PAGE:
Day 149 - School Daze
American soldiers say even though Iraqi children attend school year round, coordinating support can be difficult.
When Sgt. Kenny Joiner and other Mississippi National Guard soldiers visited their adopted school this past Saturday to deliver an initial batch of supplies, a single guard was the only one there to meet them.
"Once I found out that the students would be back next Saturday to get their grades, we planned another trip," he explained. "There are no phones to call and coordinate things with them, and you have to take into account security on everything you do. For example: I couldn't tell them we would be back this Saturday for fear of an ambush. I just don't know that I could live with children being hurt. So, you have to be careful and plan several days ahead and make sure you look at every angle."
The soldiers did make a return trip to the school to deliver the supplies.
"While there, we raised a flag pole and flag we gave them," Joiner continues. "I told the headmaster this is a symbol of trust between us. Because it's also a symbol to the children that they are the future of this country, they should be proud of their flag."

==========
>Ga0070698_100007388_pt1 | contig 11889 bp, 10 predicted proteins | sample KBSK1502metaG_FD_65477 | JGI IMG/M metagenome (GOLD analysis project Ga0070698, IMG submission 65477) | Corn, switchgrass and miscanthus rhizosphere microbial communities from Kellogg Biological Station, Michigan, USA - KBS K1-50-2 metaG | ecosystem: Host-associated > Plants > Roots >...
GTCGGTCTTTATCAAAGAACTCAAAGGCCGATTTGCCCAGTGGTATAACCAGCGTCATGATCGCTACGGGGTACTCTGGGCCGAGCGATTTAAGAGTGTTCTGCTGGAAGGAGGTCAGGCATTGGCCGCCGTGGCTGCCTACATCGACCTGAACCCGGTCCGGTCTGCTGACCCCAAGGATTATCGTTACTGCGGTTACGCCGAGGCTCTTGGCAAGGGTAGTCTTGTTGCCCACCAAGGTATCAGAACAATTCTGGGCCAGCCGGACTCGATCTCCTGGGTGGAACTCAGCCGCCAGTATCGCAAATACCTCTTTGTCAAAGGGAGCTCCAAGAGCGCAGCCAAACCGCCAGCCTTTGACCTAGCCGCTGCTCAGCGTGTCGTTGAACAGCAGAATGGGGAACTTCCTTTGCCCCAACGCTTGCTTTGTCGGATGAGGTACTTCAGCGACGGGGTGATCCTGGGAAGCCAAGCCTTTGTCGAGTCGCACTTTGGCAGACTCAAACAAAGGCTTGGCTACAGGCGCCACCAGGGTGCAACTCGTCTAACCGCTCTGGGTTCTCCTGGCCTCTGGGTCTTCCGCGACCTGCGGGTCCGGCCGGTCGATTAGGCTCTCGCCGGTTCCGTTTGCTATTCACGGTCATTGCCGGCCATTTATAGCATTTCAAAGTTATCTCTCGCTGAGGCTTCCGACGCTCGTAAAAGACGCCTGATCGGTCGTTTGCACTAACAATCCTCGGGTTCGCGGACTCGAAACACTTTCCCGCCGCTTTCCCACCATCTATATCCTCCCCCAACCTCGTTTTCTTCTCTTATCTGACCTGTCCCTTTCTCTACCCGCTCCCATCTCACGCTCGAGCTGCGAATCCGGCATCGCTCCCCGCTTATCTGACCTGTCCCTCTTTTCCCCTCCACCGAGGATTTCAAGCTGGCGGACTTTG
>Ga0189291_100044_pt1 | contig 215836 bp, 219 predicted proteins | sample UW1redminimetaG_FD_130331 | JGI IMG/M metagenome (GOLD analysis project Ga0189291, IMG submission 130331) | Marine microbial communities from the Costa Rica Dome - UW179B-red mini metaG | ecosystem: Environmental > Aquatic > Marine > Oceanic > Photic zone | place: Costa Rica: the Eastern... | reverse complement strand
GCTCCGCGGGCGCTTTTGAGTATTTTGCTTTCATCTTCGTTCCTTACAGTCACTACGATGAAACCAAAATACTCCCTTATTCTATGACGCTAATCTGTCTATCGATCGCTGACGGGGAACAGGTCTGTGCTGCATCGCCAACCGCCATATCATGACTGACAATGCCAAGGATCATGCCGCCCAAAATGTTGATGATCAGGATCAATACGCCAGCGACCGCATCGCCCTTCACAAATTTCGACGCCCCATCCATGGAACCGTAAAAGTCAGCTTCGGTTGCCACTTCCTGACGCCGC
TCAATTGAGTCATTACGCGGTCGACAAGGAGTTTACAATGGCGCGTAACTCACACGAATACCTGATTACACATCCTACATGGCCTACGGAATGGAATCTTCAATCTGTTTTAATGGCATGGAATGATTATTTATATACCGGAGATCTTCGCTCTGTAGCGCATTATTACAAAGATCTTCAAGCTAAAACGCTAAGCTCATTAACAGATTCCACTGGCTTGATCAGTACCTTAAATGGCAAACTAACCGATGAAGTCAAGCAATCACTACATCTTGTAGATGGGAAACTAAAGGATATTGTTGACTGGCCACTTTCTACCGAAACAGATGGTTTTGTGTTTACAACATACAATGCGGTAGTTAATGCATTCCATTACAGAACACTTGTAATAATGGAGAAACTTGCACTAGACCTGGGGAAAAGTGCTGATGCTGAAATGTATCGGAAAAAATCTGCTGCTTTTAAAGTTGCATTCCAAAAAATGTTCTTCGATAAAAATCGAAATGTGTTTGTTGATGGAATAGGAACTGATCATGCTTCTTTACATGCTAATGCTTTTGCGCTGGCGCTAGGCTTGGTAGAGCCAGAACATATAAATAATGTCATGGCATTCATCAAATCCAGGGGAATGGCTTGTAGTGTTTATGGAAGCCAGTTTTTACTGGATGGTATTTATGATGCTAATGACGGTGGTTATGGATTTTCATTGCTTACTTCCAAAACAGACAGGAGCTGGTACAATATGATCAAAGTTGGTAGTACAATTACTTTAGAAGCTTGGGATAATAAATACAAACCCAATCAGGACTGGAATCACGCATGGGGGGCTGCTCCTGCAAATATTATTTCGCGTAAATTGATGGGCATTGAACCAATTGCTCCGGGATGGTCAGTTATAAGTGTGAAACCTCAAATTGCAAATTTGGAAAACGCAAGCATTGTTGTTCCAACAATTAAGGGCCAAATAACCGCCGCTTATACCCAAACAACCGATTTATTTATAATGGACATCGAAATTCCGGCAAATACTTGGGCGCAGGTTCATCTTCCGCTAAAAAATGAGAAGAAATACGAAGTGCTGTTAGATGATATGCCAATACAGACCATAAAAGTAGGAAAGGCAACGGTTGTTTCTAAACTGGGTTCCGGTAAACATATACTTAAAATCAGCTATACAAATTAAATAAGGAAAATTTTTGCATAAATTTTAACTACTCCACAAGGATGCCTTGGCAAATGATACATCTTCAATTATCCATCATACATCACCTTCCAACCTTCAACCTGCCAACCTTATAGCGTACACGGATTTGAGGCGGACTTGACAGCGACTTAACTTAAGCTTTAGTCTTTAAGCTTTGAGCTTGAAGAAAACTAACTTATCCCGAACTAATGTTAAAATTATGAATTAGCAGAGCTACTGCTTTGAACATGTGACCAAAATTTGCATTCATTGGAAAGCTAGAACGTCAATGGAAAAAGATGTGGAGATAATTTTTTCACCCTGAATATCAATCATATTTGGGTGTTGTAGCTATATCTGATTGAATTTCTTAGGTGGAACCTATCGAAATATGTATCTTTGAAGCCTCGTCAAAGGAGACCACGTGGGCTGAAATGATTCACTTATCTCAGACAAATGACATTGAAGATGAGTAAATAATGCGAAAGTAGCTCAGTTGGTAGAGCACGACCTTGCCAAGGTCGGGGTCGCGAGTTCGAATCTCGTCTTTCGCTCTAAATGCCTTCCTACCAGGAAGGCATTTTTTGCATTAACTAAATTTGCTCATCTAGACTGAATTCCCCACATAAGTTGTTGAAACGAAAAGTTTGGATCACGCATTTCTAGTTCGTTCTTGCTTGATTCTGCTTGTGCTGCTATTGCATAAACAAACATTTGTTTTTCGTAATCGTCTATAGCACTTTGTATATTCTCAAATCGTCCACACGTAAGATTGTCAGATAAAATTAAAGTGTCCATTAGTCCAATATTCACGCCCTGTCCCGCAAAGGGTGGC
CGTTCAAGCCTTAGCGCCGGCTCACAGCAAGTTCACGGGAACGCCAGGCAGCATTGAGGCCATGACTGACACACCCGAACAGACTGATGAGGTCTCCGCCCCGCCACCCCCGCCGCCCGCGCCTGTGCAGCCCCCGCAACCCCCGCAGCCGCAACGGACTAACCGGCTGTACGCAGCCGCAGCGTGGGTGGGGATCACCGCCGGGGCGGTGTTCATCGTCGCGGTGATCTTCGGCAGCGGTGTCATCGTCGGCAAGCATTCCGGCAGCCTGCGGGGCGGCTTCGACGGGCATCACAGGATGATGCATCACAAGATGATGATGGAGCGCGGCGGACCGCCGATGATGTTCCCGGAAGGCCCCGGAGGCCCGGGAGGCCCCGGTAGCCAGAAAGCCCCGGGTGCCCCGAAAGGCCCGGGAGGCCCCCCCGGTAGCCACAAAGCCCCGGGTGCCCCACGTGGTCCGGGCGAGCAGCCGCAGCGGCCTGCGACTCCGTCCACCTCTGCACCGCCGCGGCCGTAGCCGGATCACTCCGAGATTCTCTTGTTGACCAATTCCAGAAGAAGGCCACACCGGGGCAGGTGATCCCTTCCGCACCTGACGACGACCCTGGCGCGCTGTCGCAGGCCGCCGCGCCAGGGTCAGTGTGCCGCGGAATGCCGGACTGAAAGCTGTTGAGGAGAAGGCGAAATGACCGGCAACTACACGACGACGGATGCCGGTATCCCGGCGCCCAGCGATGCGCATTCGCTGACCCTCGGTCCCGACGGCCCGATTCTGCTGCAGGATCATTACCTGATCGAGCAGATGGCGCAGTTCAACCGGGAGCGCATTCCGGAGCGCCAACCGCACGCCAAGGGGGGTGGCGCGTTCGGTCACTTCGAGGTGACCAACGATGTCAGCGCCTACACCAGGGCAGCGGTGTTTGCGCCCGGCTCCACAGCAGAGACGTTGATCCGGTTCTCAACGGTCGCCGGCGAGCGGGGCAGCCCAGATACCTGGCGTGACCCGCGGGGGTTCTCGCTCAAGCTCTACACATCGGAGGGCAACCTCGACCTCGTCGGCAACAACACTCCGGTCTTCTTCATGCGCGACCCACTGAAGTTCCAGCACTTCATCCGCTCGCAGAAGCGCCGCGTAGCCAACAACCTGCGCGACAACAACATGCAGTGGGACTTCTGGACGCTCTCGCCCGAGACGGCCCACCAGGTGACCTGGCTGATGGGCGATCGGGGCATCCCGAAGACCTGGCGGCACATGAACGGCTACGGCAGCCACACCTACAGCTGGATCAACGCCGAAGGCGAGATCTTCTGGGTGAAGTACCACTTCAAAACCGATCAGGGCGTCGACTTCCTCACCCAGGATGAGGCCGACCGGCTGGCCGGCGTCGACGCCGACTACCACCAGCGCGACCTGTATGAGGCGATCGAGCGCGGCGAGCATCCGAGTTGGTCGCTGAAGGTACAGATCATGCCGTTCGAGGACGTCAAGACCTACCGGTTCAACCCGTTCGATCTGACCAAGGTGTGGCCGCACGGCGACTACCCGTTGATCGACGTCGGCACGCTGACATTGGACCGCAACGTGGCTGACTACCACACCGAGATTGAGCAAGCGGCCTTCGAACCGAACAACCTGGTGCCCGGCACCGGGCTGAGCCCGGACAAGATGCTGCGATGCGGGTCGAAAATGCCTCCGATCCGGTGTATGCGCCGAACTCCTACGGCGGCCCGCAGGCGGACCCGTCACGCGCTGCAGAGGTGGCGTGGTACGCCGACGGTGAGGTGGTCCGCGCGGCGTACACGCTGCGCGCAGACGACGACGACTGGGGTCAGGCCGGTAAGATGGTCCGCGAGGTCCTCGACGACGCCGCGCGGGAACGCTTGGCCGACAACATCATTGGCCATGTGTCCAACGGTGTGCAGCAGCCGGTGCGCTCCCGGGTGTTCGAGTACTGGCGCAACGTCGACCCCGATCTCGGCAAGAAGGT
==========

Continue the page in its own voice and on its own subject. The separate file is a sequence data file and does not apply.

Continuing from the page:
When the soldiers arrived, over 150 students scurried about the school.
"Our plan was to issue the backpacks to as many kids as we could, until we realized 106 students would probably get mad at us for not getting one that day. Instead, I issued what we brought to the headmaster with the suggestion he might want to issue them after we leave as a reward to the students who had scored the highest. He thought that was a good idea. I did, too, because now the 106 students would be mad at him and not at us."
Sgt. Joiner says his unit plans to hold and store any future shipments of school supply kits until August to distribute to the children at the beginning of their next term.
"Today, we did something good for mankind with the help of our supporters back home. We can't thank you enough for the school supplies that have already been sent. You have made a difference."
School supply kits cost $15 each to purchase and to mail. The batch of 10 kits we sent to Wayne today will take about 20 days to arrive. More information is available on Day 119 in the May archives of this blog.
Want to help? Send your checks to Sgt. Wayne West at P.O. Box 20212, Hot Springs, AR 71903. Please note Iraqi School Kits in the memo. Enclose a note of encouragement to the children if you like. We'll make sure you get an acknowledgement by return mail.
(Full story at Sun Herald.)